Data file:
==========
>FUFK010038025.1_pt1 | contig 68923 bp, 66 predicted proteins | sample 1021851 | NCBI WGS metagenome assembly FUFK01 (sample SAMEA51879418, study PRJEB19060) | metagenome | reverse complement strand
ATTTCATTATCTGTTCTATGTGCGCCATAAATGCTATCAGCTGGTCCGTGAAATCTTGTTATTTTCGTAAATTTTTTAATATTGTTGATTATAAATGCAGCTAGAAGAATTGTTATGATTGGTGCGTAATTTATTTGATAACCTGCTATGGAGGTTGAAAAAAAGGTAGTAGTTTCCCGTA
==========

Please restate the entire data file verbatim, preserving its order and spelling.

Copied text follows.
>FUFK010038025.1_pt1 | contig 68923 bp, 66 predicted proteins | sample 1021851 | NCBI WGS metagenome assembly FUFK01 (sample SAMEA51879418, study PRJEB19060) | metagenome | reverse complement strand
ATTTCATTATCTGTTCTATGTGCGCCATAAATGCTATCAGCTGGTCCGTGAAATCTTGTTATTTTCGTAAATTTTTTAATATTGTTGATTATAAATGCAGCTAGAAGAATTGTTATGATTGGTGCGTAATTTATTTGATAACCTGCTATGGAGGTTGAAAAAAAGGTAGTAGTTTCCCGTA